1) Compressing the face (duckface) to make the cheeks look thinner and the lips bigger, adding tension to the jaw, and often unconsciously compressing the neck in the process.
2. What I was guilty of: stretching the neck and tilting the head back to reduce the appearance of extra fat underneath your chin.
3. Sucking in the stomach to make the stomach look smaller or flatter (reducing in frozen breathing, rigid lower back, and anxiety from the breath being pushed into a panic pattern).
I also have students who do this on a postural level--when they look in the mirror, they try to 'straighten' their bodies into a shape they find looks attractive, which inevitably is unsustainable and full of tension, leading to eventual collapse and soreness.
These are all very understandable--there is a tremendous pressure to 'look good' in our society, even if it comes at the cost of actually well being, and every self-judgement has consequence. With these, the compromise is Use--these habits can lead to back and neck pain, or potentially even panic attacks that could contribute to the reiteration of the cycle of self-judgement.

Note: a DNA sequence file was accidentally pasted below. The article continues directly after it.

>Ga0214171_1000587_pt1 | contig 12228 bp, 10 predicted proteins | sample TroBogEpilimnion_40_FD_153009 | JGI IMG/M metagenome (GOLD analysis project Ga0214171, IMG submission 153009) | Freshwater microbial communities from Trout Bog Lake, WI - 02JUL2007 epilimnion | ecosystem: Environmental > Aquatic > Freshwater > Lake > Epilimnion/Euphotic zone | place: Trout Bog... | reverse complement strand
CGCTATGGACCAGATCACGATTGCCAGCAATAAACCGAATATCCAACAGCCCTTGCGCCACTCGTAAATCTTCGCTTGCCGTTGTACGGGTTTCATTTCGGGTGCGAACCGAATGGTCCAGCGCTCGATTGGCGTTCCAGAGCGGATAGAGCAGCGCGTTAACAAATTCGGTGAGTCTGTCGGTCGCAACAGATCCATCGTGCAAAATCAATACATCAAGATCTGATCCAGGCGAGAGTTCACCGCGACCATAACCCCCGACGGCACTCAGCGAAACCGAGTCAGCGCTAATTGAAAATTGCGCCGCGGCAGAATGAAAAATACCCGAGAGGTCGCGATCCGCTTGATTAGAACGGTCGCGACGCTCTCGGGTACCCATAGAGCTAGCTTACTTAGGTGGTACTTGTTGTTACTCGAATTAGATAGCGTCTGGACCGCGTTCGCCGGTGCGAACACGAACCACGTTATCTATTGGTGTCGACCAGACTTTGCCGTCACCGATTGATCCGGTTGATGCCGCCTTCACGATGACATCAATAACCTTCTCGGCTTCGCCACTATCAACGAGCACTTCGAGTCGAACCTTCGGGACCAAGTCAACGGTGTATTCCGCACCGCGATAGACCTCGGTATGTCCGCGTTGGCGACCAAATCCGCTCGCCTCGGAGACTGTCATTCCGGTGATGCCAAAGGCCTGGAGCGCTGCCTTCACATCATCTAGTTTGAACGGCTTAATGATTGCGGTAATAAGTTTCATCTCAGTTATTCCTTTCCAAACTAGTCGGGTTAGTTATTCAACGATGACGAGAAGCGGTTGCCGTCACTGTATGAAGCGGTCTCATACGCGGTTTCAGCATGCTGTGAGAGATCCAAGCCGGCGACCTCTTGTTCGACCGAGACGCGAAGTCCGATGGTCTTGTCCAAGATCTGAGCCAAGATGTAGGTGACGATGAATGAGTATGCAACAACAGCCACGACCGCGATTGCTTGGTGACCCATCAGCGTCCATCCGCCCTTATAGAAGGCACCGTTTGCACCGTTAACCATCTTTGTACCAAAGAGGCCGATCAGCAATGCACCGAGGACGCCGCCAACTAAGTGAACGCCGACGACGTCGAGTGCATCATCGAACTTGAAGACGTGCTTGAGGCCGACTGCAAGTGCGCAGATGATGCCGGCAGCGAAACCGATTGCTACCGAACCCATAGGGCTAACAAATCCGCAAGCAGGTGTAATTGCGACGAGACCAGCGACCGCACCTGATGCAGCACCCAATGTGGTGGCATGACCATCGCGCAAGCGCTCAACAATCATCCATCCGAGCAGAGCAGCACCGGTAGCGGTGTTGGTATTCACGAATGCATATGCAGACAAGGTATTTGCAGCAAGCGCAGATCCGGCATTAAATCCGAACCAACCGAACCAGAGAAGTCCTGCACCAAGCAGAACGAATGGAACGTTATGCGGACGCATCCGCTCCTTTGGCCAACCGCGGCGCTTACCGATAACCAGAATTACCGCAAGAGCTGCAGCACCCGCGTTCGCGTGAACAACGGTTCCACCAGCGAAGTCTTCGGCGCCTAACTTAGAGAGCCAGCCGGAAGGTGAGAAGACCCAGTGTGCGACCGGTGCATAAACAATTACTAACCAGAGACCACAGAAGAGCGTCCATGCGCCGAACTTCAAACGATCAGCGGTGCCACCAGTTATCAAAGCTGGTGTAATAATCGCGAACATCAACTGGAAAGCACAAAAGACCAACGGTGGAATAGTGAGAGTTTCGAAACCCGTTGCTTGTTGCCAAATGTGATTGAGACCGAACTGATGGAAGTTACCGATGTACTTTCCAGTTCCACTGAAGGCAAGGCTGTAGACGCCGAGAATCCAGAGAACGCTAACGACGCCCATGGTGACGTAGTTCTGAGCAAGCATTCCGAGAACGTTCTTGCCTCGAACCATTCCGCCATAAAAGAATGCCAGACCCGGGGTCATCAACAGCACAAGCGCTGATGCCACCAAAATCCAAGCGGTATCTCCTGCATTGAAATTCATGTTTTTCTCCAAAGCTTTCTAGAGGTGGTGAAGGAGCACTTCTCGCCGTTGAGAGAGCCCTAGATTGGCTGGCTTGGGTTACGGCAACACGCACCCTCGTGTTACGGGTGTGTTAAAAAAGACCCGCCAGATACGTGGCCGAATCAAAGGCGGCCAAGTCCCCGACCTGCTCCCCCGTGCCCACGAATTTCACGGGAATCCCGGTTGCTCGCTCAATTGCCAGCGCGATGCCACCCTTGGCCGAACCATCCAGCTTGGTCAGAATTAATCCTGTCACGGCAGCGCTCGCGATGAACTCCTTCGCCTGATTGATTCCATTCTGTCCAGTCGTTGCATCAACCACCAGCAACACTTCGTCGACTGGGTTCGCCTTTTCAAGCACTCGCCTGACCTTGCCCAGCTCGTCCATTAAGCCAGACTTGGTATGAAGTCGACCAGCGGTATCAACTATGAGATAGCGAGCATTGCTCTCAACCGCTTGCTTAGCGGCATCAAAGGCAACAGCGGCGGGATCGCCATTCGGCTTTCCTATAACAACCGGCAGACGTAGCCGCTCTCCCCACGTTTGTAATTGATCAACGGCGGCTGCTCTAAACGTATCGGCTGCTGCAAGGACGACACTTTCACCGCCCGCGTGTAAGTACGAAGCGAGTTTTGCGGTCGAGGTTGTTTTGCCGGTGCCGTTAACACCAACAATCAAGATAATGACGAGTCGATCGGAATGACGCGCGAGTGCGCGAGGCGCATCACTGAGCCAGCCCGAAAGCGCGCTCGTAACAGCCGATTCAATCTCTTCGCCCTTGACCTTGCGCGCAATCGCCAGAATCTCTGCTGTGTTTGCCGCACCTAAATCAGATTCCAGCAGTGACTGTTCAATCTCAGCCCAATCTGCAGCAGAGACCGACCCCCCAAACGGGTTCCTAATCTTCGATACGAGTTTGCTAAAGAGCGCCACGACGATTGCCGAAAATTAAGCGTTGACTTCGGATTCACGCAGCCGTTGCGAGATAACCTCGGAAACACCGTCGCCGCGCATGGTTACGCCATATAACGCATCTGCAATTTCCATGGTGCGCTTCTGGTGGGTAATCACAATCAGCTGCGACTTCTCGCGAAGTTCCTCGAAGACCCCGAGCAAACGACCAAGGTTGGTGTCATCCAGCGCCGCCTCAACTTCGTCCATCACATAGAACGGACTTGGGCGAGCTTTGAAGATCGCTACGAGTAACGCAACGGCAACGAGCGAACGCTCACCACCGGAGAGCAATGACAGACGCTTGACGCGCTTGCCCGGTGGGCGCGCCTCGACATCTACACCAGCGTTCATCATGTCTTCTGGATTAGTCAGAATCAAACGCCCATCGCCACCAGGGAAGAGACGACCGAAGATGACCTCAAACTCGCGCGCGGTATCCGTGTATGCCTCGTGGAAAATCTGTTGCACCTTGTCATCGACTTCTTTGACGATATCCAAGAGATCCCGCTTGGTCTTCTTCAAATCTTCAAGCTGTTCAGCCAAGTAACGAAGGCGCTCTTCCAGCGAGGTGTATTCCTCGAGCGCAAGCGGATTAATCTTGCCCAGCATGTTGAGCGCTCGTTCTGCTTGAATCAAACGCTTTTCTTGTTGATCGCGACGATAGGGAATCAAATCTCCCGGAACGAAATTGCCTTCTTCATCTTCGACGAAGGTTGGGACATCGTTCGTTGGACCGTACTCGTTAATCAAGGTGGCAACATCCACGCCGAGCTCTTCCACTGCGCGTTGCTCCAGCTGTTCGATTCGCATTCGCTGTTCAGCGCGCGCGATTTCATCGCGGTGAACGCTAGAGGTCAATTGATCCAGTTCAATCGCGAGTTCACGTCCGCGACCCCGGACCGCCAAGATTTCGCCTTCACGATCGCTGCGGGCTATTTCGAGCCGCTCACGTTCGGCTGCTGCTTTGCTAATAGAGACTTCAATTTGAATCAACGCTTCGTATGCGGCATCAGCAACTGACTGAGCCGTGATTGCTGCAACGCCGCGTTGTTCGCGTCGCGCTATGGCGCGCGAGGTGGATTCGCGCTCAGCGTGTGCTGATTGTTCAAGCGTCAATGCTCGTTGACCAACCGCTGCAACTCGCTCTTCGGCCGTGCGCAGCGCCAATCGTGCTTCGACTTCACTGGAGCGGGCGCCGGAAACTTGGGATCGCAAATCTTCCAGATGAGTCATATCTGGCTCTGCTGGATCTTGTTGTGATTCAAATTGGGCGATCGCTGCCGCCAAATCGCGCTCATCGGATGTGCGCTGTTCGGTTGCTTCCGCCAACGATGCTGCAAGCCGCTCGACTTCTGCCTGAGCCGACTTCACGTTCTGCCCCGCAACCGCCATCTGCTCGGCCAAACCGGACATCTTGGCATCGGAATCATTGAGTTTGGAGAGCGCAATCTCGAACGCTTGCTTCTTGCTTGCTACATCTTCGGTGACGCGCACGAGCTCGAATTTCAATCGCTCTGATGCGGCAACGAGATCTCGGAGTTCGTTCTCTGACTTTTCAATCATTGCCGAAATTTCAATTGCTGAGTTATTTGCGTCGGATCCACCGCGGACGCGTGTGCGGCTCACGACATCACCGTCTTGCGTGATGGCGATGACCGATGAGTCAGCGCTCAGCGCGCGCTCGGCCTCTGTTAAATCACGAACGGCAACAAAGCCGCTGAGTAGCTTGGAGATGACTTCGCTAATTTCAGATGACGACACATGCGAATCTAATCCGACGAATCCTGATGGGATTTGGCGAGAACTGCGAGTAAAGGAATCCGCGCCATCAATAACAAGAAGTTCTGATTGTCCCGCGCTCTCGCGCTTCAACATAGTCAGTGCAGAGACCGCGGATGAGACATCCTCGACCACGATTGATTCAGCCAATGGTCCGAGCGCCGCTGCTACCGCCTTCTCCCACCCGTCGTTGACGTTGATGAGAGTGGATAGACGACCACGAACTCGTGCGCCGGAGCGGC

In fact, I have had students who have trouble with the concept of trying to expand into length and width at all on the worry that bigger=bad.
I don't know what the answer to this complex question is, but I propose that the first step is awareness--next time you look in the mirror, how do you feel you need to compress yourself to make yourself more acceptable? Maybe knowing this can give you an opportunity to use a little 'Inhibition'--putting some space between stimulus and response--to see whether the best looking you might be however you are at the moment. Many positive changes towards health can come from acceptance. Always easier said than done.
For more discussion on body image issues, I recommend my partner Melody's blog Positively Melody, which focuses on her eating disorder recovery journey and her transition to a body-positive lifestyle. I welcome your thoughts on this complex issue.
Thoughts on what is going on in the work and the world right now. Many posts to come.